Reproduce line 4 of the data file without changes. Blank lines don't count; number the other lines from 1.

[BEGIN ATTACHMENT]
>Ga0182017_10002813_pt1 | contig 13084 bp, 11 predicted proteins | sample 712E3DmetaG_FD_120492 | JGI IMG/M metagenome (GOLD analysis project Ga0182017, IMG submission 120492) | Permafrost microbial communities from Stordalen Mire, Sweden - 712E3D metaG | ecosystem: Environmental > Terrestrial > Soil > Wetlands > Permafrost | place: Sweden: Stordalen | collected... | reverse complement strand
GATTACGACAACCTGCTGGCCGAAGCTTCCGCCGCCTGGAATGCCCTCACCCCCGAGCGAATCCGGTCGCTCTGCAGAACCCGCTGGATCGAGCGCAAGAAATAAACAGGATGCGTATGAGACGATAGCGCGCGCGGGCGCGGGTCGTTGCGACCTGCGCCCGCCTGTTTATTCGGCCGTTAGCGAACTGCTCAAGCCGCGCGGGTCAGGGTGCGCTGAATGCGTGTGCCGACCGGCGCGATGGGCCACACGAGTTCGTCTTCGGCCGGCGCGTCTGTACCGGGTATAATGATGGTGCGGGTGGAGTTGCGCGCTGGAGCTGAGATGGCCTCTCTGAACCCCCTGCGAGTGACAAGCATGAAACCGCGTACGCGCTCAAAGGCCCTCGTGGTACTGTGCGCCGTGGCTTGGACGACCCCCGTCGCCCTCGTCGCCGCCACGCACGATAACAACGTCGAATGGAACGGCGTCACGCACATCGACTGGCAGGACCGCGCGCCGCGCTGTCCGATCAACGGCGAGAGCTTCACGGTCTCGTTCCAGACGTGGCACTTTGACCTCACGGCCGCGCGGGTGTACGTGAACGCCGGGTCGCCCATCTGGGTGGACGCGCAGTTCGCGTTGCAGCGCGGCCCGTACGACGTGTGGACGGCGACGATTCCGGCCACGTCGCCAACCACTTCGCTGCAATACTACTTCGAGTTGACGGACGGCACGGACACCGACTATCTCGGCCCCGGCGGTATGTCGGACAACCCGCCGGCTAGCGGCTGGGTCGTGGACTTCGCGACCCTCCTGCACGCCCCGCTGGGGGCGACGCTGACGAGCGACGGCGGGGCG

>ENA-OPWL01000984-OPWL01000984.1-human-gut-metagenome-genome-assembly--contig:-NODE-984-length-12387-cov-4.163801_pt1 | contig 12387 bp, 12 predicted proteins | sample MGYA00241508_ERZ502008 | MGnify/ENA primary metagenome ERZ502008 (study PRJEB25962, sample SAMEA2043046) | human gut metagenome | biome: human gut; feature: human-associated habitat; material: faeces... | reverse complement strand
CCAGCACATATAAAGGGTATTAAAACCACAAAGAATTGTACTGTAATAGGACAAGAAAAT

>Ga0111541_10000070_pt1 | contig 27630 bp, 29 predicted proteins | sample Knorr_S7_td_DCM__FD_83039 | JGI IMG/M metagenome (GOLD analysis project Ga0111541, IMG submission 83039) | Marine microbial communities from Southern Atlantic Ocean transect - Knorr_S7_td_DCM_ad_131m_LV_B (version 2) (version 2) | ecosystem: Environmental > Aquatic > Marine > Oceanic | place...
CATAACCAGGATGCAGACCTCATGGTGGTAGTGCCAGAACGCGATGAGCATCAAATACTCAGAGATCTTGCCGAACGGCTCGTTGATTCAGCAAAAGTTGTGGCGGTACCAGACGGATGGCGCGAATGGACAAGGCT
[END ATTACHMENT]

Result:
CCAGCACATATAAAGGGTATTAAAACCACAAAGAATTGTACTGTAATAGGACAAGAAAAT